I was lucky enough to be sent a pre-release copy of Land and Freedom from the lovely people at Osprey.
This is the latest in their steady stream of rulesets that seem to be coming out every month at present. I’d expected these to be in the same format as the other Osprey rules I’ve played [In Her Majesty’s Name, Ronin and World in Flames] which are relatively slight softcover rules but this is a much chunkier 192 page hardback book, retailing at £25. It’s a very pretty book to look at with lots of illustrations, both the artwork you’d expect to see in an Osprey, but also lots of photos of figures on the tabletop.
As the title suggests it covers conflicts in North America, from the French Indian War through to the War of 1812. Most of my FIW gaming is at a very skirmish scale with rulesets such as Musket and Tomahawk and La Longue Carabine [the Sharpe Practice variant] and these rules would appear to allow the player to field units ranging from ‘tiny’, consisting of 2-6 men, up to ‘large’ units of up to 30 figures.
Throughout the rules the author stresses that there is no mandatory size of unit of composition of armies other than each side having to field a Force Commander and a minimum of 2 Group Commanders to take charge of parts of the army [which in turn have between 2 and 6 ‘elements’]. Because of this attempt to keep things flexible, the rules use quite generic terms for units/regiments/companies etc: the unit of manoeuvre is referred to throughout as an ‘Element’ which I must admit I found a little confusing at first... too much DBA in the past perhaps!
Each Element has a number of stats including its Manoeuvre rating [the number of movement actions it can take each turn ...move, change formation, reload etc], Combat rating [the number of times it can fire or melee in an activation], Discipline [how well it maintains cohesion/casualties], Morale [kind of obvious] and Action Dice which are added to firing or melee. These stats vary depending on the size of the unit . At this point in the rules I was a bit concerned as the unit descriptions seem very generic with no distinction between different armies etc...more on this later.
Units.. sorry...Elements... are activated each turn by either the Force Commander or their respective Group Commander, each of whom has a Command rating. This gives him a variable number of points each turn with which he can order Elements to do additional things such as extra actions. Boosting morale, an inspirational charge or a concentrated volley among others. Each commander has a sphere of influence dependent on his skill rating , so has to make sure his troops are within a specific radius.
Combat seems fairly straightforward with each factor adding or subtracting a d6 from a starting total and 5s or 6s needed to cause a hit. Melee follows a similar structure. These sections of the rules, like the others, are well illustrated with examples of play and there are plenty of diagrams to aid clarification.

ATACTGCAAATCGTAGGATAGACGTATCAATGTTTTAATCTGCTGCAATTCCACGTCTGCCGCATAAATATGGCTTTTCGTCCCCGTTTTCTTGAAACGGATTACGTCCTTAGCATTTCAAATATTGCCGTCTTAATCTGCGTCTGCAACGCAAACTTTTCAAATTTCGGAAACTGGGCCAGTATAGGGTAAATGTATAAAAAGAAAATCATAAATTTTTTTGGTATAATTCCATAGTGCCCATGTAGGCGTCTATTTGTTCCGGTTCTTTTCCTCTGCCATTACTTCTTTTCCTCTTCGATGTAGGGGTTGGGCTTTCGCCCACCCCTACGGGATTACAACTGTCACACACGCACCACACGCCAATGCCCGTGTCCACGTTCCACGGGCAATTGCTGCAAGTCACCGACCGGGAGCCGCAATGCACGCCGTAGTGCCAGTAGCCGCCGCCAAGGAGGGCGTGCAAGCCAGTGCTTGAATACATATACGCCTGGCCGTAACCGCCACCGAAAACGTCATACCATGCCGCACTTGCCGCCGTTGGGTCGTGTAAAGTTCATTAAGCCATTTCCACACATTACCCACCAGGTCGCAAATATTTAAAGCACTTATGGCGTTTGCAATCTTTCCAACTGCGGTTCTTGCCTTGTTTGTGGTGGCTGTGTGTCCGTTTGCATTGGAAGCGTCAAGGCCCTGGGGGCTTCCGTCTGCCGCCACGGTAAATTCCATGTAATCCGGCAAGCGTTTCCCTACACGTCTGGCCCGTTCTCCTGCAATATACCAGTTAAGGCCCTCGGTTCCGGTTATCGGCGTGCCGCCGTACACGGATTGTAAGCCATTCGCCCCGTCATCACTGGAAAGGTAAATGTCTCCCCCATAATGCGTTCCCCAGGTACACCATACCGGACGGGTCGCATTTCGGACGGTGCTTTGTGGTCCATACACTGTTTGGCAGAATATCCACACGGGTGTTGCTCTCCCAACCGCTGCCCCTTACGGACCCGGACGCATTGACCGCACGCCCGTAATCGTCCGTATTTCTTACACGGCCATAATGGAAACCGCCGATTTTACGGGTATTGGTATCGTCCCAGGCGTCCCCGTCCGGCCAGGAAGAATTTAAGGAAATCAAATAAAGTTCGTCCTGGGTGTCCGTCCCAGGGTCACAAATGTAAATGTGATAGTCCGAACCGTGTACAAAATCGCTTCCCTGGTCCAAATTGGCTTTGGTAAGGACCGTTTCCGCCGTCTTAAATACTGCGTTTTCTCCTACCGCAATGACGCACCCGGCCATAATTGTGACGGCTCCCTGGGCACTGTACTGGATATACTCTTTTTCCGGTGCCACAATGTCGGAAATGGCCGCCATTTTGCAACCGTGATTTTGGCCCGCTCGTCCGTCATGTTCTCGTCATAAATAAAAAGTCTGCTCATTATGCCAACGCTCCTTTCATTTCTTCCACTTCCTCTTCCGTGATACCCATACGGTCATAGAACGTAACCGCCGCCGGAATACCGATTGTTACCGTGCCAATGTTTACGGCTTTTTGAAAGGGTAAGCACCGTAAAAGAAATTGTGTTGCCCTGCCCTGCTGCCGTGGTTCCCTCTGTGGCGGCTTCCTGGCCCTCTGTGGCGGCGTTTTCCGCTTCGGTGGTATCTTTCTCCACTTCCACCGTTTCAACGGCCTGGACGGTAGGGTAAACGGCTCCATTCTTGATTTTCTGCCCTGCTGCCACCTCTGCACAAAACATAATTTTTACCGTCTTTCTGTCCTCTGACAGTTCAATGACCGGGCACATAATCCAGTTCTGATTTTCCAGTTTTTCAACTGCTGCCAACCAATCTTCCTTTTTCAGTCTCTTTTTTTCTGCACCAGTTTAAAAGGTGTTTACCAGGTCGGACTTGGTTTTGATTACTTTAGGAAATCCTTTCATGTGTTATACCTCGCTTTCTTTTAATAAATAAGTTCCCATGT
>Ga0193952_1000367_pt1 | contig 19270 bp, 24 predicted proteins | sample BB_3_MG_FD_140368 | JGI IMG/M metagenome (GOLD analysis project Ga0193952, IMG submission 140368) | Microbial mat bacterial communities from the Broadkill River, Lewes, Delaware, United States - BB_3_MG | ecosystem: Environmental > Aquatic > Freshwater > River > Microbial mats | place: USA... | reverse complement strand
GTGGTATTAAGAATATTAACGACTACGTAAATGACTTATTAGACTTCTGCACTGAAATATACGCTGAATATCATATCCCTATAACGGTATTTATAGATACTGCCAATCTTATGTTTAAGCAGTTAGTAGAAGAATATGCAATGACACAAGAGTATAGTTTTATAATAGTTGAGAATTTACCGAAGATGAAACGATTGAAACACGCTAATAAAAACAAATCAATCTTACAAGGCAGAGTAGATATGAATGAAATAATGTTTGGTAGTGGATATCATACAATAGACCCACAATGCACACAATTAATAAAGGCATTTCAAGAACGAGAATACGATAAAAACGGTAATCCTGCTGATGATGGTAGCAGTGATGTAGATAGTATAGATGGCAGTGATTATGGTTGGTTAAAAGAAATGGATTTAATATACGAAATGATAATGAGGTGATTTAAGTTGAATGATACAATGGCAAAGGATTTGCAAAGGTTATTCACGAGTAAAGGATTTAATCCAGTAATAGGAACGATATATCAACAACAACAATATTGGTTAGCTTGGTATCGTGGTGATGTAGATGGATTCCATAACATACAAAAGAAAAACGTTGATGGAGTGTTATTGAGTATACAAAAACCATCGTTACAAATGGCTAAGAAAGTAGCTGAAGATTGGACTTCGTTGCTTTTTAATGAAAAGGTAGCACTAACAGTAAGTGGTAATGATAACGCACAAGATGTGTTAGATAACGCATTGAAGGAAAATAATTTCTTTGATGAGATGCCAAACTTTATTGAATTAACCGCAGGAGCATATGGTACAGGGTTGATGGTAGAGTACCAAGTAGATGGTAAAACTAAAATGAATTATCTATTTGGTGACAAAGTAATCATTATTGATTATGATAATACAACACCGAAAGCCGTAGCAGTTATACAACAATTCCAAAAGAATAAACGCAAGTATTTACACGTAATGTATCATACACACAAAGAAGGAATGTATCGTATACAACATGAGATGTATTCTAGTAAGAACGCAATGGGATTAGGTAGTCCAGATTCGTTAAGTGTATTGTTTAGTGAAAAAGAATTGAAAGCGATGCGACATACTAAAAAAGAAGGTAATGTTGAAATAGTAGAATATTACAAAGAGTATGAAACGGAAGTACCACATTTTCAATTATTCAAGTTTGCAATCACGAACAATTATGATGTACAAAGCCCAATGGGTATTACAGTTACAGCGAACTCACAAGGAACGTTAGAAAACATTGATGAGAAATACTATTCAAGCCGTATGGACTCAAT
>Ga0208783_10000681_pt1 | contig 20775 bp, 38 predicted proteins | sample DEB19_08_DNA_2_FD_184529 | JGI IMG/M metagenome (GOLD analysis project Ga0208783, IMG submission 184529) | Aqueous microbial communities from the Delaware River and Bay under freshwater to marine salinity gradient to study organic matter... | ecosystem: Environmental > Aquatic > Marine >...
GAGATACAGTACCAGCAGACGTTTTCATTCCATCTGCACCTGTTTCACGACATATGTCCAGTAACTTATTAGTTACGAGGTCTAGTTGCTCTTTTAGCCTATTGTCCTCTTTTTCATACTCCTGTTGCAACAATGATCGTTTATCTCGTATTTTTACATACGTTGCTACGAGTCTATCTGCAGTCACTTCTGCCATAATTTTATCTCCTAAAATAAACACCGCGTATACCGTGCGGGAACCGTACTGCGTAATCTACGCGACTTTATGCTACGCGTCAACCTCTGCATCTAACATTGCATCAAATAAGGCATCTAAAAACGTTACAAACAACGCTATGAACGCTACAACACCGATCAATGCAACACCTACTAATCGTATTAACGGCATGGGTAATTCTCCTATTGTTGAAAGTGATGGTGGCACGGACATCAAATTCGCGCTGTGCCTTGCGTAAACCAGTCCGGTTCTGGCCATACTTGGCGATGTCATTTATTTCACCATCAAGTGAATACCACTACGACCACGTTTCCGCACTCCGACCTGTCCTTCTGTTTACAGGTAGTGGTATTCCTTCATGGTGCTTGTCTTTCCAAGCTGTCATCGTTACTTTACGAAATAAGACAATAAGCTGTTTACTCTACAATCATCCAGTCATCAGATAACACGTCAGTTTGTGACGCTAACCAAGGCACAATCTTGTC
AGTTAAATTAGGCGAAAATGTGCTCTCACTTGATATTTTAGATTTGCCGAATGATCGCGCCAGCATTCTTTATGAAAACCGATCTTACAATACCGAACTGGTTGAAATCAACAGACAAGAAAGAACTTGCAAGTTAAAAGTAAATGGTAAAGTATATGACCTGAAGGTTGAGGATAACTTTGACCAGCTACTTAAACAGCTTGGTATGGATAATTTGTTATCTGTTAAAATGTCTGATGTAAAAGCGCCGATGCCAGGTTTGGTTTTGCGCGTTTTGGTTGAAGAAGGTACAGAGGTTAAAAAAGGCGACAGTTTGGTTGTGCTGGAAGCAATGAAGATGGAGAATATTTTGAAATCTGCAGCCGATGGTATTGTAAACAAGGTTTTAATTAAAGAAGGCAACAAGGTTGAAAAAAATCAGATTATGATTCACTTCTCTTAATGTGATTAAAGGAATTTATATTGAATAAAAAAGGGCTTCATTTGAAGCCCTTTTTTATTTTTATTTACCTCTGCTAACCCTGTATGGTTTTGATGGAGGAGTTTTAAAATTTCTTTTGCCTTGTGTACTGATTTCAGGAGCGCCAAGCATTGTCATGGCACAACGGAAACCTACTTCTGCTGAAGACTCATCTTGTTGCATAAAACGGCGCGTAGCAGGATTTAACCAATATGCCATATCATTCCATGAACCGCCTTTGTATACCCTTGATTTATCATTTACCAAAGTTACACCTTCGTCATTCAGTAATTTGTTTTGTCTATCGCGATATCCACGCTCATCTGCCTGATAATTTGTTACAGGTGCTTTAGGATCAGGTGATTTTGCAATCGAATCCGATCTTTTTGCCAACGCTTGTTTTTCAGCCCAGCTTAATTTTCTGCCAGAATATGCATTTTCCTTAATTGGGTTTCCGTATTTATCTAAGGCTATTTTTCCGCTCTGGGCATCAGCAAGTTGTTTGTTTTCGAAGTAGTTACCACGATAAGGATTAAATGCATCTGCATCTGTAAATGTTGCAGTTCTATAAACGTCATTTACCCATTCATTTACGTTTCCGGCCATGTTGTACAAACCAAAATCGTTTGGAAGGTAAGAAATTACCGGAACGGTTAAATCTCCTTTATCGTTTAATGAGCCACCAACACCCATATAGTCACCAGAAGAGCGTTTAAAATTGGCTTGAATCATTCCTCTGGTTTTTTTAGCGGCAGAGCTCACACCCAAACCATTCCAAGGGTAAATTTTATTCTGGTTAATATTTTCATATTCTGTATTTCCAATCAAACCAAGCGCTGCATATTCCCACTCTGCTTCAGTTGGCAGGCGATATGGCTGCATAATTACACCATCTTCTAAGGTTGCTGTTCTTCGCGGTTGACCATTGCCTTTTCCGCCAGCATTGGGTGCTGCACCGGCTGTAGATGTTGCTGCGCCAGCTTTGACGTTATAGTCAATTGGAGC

Casualties aren’t represented by figure removal but instead cause units to take a Discipline Morale test which can force a unit to withdraw if they fail and also degrade the units Discipline level, moving it from ‘Fit’ down to ‘Shattered’ [via ‘Shaken’ and ‘Exhausted’...actually this sounds like the effects of my normal day at work!] but this can be improved by Commanders judicious use of Command points to rally the troops. This is likely to involve the use of markers or tokens which may be a turn-off for some gamers. Apparently tokens are already in production....
There is a comprehensive, and again well illustrated, section on the effects of terrain and then a section of Advanced Rules. These include ‘specialist’ unit types which are specific to different theatres or combat roles. This came as a bit of a relief after my worries about the generic feel. Here there are troops such as Dragoons, Hessians, Grenadiers, Light Infantry, Indians, Militia etc as well as special skills for some troop types such as Vanguard units, Ambushing, Woodsmen, Marksmen etc, allowing you to tailor your army to suit the period and scenario.
There are a series of general scenarios ranging from straightforward encounters to Flank Attacks and Ambushes before the rules conclude with 20 Historical Scenarios: 4 from the FIW, 7 for the AWI, 2 for the Northwest Indian War and 7 for the War of 1812.
So, what’s the verdict?? ......
Well, I haven’t played them yet, but plan to soon. The rules seem clear and well-explained once you get past the use of terms like Force Commander and Element which do feel a bit generic and don’t give a feel for the period. I like the way they reflect combat with casualties degrading the units morale and ability to fight rather than figure or stand removal [shades of Black Powder].
There are lots of explanations and illustrations which was helpful]. No index sadly which might have helped, but there’s a pretty clear contents and the layout and sequence makes sense [which is more than can be said for some rules!].
On first reading I’d been a bit concerned as it places a lot of emphasis on each unit/Element being made up of a number of stands and has a section of how these should be made up, but having read them again it’s clear that this isn’t really necessary. All my FIW troops are based singly and although this can be a bit of a pain when manoeuvring them, it wouldn’t really make a difference to using these rules. My only reservation is that they might lack some of period and theatre specific flavour that works so well in Musket and Tomahawk but could make a good alternative to other rulesets covering this period and are well worth looking out for... definitely worth looking out for if you've an interest in this period.